JD Allinder

Alive and Kicking

In Posts on December 13, 2011 at 9:18 pm

Moving into our fourth year together, Jane and I pretty much exist in concert with each other. I anticipate her needs, she finishes my sentences for me. We’re comfortable, like a well-worn pair of boots. She’s more or less satisfied with our living arrangement (though she insists I underfeed her), and takes care of the house with the pride of a peacock. She sleeps when I sleep, eats when I eat, and walks when I walk. Ours is a satisfying and inspiring example of interspecies symbiosis, though there’s a part of Jane or me or us that will forever puzzle me. Sometimes there’s a disconnect. Sometimes we just don’t completely mesh. Sometimes we seem like strangers to each other. Sometimes she looks through me like I’m not there, then two seconds later she’s giving me the full-body wag and dancing for my affection. In sum, Jane’s a nut.

And that’s all the more reason I’m thankful we found each other. First, I’ve got my own (pronounced) nut characteristics. For every quirk of Jane’s, I’ve got at least one of my own, and she takes them all in stride: she models unconditional acceptance. Second, I badly want Jane to be content and whole – truly satisfied as a dog, and a hound dog at that – and of course I feel I’m the person best suited to try and meet her needs. I guess I feel I’m more tolerant of differences than some or many, so that makes me a good companion for a quirky beast. But often, like when I (daily) scold Jane for foraging and she bows her head in pathetic shame only to instantly rebound from prostration to immediately commit the offense again, I find myself comparing her behavior to the behavior that I expect or desire from her, or the behavior I intrinsically associate with dogs. And this is wrong. Yes, she oftentimes puts a perplexing Jane twist on things – I constantly call her my odd duck – but I need to expand my definitions or ideas or concepts of what it means to be a dog, what it means to be a hound dog, what it means to be a dog who did not have the head start in life that she deserved, what it means to be Jane.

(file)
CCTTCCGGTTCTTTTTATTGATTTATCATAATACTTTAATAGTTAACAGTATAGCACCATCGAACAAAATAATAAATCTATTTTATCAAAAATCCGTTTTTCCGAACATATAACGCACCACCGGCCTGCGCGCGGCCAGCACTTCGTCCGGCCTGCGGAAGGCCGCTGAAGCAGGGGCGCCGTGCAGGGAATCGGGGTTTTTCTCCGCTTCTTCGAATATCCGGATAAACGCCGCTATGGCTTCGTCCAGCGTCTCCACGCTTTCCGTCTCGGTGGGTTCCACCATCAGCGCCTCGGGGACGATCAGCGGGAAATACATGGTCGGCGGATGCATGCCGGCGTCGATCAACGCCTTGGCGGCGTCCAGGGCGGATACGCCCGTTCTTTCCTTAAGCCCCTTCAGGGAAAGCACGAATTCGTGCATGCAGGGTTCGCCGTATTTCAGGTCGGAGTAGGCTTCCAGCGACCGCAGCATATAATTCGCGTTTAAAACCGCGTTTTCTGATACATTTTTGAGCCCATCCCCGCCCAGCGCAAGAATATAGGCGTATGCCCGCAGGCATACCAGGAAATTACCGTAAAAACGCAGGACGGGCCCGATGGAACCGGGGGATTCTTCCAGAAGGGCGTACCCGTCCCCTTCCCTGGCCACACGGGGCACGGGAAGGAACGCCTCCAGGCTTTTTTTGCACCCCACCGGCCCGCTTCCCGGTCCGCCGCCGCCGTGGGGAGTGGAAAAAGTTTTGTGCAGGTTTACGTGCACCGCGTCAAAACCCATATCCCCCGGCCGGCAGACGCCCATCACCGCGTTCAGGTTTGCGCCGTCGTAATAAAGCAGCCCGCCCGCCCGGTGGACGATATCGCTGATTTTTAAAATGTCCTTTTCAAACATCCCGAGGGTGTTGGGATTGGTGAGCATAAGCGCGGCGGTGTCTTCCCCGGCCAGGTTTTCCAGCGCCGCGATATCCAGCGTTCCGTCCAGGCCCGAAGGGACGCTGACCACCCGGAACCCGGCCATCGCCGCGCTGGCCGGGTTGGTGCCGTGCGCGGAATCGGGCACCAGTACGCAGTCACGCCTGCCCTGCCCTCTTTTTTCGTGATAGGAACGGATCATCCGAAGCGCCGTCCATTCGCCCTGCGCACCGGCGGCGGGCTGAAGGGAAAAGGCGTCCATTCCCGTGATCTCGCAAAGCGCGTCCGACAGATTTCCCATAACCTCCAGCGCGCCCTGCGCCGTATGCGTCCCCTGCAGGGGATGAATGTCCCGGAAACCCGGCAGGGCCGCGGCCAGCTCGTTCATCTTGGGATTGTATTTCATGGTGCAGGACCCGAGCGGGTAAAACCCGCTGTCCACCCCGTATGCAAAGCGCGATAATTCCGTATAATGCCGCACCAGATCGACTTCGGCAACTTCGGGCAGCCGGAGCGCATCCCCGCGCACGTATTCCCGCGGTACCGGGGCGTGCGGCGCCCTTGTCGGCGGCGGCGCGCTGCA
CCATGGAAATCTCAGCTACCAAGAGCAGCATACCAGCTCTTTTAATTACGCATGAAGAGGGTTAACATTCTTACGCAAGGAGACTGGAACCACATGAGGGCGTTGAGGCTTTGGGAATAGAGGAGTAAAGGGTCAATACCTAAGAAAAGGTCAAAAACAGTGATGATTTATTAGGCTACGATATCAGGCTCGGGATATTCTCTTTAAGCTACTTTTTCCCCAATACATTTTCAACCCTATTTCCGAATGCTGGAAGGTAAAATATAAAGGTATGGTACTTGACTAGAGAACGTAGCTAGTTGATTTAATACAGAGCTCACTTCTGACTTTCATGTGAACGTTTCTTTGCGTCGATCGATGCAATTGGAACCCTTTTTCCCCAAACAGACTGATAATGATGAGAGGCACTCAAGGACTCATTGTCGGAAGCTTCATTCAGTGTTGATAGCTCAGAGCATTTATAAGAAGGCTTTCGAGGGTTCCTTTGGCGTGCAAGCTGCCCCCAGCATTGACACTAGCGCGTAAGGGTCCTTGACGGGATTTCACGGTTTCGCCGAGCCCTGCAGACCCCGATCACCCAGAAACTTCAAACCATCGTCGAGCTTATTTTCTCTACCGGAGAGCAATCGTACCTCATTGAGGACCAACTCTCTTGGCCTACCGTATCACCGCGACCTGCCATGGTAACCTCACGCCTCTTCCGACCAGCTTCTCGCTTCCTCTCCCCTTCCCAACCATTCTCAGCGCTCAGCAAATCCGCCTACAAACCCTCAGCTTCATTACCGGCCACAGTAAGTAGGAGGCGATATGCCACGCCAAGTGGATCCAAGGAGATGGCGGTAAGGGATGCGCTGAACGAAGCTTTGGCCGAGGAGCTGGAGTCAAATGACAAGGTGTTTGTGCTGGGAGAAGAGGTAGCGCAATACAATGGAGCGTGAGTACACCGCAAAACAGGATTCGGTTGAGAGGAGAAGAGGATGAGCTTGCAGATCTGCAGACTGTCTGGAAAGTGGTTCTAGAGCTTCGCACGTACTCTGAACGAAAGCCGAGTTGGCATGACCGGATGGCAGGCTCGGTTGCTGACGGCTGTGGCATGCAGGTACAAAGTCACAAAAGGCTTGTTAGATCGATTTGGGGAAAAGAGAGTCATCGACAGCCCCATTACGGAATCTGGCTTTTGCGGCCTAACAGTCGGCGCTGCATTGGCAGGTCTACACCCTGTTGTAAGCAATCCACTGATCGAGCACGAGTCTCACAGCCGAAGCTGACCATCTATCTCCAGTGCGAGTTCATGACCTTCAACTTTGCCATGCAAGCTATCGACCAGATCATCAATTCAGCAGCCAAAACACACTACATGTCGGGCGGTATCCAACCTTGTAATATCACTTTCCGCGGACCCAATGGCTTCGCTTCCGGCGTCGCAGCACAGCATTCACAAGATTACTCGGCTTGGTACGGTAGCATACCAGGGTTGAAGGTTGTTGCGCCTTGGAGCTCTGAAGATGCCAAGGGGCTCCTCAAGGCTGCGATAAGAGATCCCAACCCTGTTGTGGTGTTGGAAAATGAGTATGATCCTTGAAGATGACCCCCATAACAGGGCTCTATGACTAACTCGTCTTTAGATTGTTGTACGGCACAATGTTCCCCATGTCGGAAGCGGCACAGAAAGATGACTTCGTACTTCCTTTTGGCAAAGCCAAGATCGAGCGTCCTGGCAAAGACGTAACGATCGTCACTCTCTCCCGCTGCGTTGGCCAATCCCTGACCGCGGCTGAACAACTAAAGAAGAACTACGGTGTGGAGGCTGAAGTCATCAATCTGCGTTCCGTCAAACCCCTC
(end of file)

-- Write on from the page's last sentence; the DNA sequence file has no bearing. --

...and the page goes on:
Back in fall 2008, Jane and I attended basic dog training classes at Northfield Dog Training in Ann Arbor. Our instructor was Adele, the same teacher Georgia and I had years ago. I was concerned about Jane’s apparent disinterest in me (what I’ve always referred to as her cat-like demeanor), and I asked Adele if it was something I should be concerned about. She told me that, yes, I should. It could indicate that Jane and I are not a good match, Adele told me. She warned me to give the relationship plenty of time, however. She said that Jane just might teach me more about dogs than any other I’d ever known. She was right. Jane has redefined dog for me. I only hope I’ve been able to as profoundly redefine human for her.

  1. I too, have a coonhound (named Blue) I got him when he was a pup and he is now 2. He has the same “cat like” personality that you mention…as a puppy I was worried he didn’t like me, haha. As time went by I realized that coonhounds are simply not an attention-driven breed, like labs or retrievers. He is definitely food driven though : ) But that doesn’t mean they don’t love their owners. Blue’s greatest form of attention is not walking away when you rub his back, sometimes he even leans into you and you know that he is happy where he is! I’m sure your dog is too : )

    • Thanks for your comment. It made me laugh. Jane’s the same as Blue. Our biggest moments of affection are when she allows me to briefly rub her belly before dashing off to more important things, like searching for crumbs in the kitchen or sitting sentry at the living room window.

  2. Very insightful. I believe that your dog thinks. She tries to understand you completely but it puzzles her. Basically, she emulates your higher cognitive functions. I noticed this kind of “thinking behaviour” and detachment in some of my pets who were very much in tune with me.

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